If you live in Canada, their food label does not list calories from fat.  However, the do list grams of fat.  So, to get to calories from fat, just multiply grams of fat by 9 and you have calories from fat.   And, if you do not like math, just multiply by 10 and it will be close enough as they already round numbers off.

7. Check the sodium.

Don’t bother with the percentage of Daily Value (DV) of sodium. Don’t bother with Daily Value percentages, period. They’re based on government standards, which are generally not the healthiest guidelines to strive for. Instead, look at the number of milligrams of sodium the serving contains. A great rule of thumb: Limit the sodium in milligrams to no more than the number of calories in each serving. Your daily goal: less than 1,500mg of sodium.

 (Tips 8, 9, and 10 show you how to read the ingredient list.)

8. Check the types of fat.

Make sure there are no saturated fats, hydrogenated fats, or tropical oils in the ingredient list, including lard, butter, coconut, cocoa butter, palm oils, shortening, margarine, chocolate, and whole and part-skim dairy products. Polyunsaturated fats (like safflower, soybean, corn, and sesame) and monounsaturated fats (such as olive and canola) are less harmful and would be acceptable, but make sure the percentage of calories from fat are still in line — 20 percent calories from fat or less — or your waistline may start getting out of line. All oils, even “good” oils, are dense with calories.

9. Check the sugar.

Limit caloric sweeteners. Watch out for sugars and other caloric sweeteners that don’t say “sugar” but in fact are, such as corn syrup, rice and maple syrup, molasses, honey, malted barley, barley malt, or any term that ends in “ol,” such as sorbitol or maltitol, or “ose,” such as dextrose or fructose. Try to limit all these added, refined, concentrated sugars to no more than 5 percent of total calories (essentially, no more than 2 tablespoons daily for most folks). Don’t be concerned about naturally occurring sugars in fruit and some nonfat dairy products. However, on the Nutrition Facts label, added sugars and naturally occurring sugars are all lumped together as “sugar.” Your best bet: Look at the ingredient list. Try to avoid foods with added, refined caloric sweeteners in the first three to five ingredients. Because ingredients are listed in descending order of weight, the lower down the label you find added sugars, the better.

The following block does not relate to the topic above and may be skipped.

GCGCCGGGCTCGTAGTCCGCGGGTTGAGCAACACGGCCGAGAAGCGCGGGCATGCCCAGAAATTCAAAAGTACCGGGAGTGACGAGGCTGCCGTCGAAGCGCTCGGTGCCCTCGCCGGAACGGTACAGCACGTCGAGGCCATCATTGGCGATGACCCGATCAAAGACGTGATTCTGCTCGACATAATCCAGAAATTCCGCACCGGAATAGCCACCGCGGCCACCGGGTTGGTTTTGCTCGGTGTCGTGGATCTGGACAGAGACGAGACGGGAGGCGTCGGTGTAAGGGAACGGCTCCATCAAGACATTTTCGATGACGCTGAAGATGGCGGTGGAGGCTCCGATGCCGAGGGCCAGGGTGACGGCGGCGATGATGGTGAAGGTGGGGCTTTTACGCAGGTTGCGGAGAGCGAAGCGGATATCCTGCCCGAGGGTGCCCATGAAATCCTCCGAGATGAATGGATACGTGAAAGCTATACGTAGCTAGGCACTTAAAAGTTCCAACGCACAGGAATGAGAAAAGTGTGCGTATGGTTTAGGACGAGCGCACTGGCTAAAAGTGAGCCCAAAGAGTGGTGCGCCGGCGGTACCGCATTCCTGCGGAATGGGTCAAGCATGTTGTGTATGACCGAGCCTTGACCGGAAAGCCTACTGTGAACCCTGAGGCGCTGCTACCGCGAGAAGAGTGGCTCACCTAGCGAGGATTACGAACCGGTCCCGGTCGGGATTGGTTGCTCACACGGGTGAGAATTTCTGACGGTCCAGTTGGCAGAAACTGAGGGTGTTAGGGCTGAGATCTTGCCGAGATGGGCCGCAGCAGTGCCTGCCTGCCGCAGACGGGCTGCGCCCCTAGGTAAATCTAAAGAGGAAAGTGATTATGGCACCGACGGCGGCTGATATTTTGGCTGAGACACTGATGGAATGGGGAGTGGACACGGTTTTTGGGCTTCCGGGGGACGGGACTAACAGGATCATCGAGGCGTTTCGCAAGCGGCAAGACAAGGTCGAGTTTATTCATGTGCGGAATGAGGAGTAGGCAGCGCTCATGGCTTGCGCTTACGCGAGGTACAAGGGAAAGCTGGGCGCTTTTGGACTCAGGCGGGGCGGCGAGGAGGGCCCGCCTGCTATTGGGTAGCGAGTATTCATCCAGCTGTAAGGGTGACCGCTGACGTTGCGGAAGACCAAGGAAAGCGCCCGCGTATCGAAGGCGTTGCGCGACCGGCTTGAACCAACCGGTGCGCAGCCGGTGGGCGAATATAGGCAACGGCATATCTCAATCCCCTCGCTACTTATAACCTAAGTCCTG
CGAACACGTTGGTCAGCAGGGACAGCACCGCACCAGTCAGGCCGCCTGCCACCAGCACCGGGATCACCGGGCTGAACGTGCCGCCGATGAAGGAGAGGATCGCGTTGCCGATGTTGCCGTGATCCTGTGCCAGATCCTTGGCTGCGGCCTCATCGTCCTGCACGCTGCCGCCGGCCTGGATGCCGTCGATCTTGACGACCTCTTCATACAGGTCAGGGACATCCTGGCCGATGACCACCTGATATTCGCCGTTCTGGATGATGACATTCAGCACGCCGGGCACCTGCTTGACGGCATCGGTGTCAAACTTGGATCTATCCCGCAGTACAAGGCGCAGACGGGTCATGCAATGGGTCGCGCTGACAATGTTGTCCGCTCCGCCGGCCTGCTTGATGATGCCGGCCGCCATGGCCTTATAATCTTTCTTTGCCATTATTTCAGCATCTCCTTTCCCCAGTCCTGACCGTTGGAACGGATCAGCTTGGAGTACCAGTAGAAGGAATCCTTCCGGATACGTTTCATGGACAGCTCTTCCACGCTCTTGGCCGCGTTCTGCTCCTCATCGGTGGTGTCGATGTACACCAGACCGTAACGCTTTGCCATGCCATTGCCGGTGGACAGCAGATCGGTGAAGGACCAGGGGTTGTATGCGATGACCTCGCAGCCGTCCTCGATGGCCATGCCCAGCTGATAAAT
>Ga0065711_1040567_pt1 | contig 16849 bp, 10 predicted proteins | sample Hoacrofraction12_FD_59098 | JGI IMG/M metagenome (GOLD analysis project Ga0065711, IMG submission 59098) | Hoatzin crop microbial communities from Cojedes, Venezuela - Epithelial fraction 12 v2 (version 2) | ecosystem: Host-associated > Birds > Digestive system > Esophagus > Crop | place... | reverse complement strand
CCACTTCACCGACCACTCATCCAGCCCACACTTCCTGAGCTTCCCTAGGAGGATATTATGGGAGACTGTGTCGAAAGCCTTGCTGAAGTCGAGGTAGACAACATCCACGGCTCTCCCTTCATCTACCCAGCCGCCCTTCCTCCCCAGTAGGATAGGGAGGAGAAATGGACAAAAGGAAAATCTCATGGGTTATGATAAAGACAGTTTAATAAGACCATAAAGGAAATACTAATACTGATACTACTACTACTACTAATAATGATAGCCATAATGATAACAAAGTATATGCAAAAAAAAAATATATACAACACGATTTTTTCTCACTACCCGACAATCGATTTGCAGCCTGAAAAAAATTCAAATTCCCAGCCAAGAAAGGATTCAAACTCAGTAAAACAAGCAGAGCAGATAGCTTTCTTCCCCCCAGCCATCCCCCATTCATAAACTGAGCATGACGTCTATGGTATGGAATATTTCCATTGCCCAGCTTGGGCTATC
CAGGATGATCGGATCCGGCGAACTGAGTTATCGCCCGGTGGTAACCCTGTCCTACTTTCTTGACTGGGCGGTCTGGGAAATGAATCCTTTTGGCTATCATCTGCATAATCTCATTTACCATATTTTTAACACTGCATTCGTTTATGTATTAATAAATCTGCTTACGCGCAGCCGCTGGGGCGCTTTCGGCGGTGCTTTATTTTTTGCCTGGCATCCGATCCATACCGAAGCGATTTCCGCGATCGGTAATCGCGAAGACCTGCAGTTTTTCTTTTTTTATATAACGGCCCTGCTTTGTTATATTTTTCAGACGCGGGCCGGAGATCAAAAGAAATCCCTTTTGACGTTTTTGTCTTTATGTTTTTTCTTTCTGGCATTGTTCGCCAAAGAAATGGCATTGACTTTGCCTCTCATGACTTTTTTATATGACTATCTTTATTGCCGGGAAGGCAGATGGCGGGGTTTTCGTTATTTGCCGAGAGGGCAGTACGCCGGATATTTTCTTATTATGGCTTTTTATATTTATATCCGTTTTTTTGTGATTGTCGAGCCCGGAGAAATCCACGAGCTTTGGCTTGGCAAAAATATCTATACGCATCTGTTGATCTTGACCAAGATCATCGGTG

10. Make sure that any grain is WHOLE grain.

Many bread and pasta products claim to be whole wheat, but the first ingredient in the ingredient list is often wheat flour, which sounds healthy, but it’s really refined flour. Further down the list will be whole-wheat flour or bran. Scout out products that contain only whole grains. Also look for at least 3 grams of fiber per serving, which often ensures the product is mostly, if not all, whole grain.

If the product sounds too good to be true, it may be. Thousands of new products come out every year, many trying to cash in on the latest diet craze. As we’ve seen with the low-carb craze, many may not be carefully regulated (if at all). In 2001 the Florida FDA evaluated 67 diet products and found all 67 were inaccurately labeled; they contained more sugar and carbs than their labels stated. And recently, consumer laboratories evaluated 30 low-carb nutrition bars and found that 60 percent were inaccurately labeled. Most had more carbs, sugars, and salt than their labels claimed.

During your first few trips to the market, give yourself extra time to evaluate products. You’ll soon speed up! Once you’ve found products that you enjoy and that meet these healthy guidelines, shopping becomes quick and easy. Your health is worth it!

Remember, WHOLE, natural, unadulterated foods, not packaged and manufactured foods, are those foods that pack the nutrient punch. Even when you pick from the “acceptable” processed foods, it should be only a minor part of your diet.

In Health, Jeff